Anyone who has seen NYC Mayor Bloomberg “speak Spanish” in a press conference has probably noticed that he appears to be pronouncing the words with somewhat of a New York accent and possibly with a gun pressed to his back.
In fact, his efforts to communicate with Spanish-speaking residents have inspired a Twitter feed called “El Bloombito,” which has generated “public announcements” such as “No collecto todos los garbage today. Pero que si your usual dia esta today por favor to leave it at los curb anyway. Que stinky!”
Still, I give the guy credit for trying. I admire people who take on new challenges, especially later in life. It gives the rest of us hope that we’ll never be too old to learn new things. This sentiment partly explains why I found THE RIVER OF DOUBT by Candice Millard so captivating. While some of us respond to failure with chocolate, President Teddy Roosevelt tended to channel his disappointment into incredible adventures like the one described in this book. After a humiliating defeat to William Howard Taft, he decided to explore the River of Doubt, “a churning, ink-black tributary of the Amazon that winds nearly a thousand miles through the dense Brazilian rain forest.” In the opening scene, a fellow traveler writes in his diary: “I don’t believe he can live through the night.” They are hundreds of miles from help, and Roosevelt has a fever of 105.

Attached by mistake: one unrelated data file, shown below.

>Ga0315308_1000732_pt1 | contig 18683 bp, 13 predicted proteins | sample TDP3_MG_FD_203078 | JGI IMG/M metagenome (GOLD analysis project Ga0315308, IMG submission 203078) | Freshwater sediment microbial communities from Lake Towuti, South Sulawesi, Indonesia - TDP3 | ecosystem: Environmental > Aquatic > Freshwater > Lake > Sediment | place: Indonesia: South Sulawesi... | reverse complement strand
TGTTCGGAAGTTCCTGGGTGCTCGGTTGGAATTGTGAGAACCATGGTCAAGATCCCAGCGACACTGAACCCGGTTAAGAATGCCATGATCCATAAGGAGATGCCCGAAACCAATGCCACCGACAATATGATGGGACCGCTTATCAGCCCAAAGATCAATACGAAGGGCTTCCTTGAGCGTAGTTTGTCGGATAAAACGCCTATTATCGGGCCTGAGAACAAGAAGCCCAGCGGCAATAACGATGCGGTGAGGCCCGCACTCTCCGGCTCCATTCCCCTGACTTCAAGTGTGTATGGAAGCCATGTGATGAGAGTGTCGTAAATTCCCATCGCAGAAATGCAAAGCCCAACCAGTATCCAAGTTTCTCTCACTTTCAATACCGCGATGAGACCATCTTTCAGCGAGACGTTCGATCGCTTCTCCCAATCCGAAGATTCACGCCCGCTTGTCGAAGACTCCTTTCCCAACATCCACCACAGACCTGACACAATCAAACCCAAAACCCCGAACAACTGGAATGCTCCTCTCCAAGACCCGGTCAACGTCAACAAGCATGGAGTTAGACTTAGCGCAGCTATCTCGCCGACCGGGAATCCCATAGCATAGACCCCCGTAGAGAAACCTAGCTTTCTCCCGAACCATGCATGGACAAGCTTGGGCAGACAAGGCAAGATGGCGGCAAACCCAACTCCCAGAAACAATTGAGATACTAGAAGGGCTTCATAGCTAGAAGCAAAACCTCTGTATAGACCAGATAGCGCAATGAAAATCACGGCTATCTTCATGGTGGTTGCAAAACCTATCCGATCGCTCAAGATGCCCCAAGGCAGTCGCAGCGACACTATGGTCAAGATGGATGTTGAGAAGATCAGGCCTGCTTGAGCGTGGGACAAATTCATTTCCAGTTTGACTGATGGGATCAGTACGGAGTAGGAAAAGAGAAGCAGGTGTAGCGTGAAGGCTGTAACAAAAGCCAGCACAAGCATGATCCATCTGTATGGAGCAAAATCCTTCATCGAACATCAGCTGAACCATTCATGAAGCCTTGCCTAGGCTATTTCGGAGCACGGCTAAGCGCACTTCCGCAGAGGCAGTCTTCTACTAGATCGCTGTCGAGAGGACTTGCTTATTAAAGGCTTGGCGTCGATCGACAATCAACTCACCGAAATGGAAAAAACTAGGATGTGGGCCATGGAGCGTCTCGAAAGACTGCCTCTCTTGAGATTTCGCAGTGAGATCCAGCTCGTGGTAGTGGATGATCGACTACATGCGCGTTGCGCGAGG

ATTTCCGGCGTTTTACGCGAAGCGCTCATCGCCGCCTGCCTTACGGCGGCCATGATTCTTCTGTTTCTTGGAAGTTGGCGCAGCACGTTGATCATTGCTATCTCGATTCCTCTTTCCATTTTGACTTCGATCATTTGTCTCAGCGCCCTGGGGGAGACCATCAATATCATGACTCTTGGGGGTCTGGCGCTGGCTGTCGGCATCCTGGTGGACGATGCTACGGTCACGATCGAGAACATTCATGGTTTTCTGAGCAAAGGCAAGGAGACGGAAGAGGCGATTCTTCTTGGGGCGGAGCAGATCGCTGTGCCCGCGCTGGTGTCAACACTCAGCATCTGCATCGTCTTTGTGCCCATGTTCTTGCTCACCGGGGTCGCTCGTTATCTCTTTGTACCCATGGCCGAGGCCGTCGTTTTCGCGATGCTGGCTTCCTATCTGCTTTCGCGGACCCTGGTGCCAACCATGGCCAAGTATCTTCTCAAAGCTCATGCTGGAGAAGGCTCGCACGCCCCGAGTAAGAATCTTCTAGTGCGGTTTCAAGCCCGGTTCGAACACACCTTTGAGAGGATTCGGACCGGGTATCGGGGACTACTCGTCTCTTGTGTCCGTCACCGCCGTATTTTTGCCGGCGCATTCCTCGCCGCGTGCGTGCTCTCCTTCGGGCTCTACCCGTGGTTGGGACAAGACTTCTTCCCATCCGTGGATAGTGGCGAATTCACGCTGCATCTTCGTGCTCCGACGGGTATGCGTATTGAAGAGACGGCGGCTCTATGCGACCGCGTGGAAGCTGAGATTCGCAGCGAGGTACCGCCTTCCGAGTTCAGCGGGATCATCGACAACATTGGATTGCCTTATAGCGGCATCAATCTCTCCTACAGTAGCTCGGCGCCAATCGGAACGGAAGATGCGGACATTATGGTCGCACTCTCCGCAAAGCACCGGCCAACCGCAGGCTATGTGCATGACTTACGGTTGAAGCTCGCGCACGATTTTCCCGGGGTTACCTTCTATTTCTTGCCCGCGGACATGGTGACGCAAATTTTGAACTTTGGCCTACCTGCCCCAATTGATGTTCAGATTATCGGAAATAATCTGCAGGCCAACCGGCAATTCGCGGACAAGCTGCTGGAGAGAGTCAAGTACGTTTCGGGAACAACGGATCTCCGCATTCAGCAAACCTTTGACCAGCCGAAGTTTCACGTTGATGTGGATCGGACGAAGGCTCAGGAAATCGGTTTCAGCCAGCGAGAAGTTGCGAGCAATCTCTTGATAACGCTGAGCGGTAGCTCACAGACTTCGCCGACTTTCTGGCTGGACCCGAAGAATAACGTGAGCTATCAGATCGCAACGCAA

The graphic description of such a difficult, fascinating journey would probably be enough for anyone. Knowing that Roosevelt began it at the age of 54 adds to its appeal. And for someone like me, who didn’t learn enough from my US history textbooks, this is a fun way to school yourself about an important shaper of our history.
Plus, I’m fairly certain it’s better to encounter piranhas vicariously.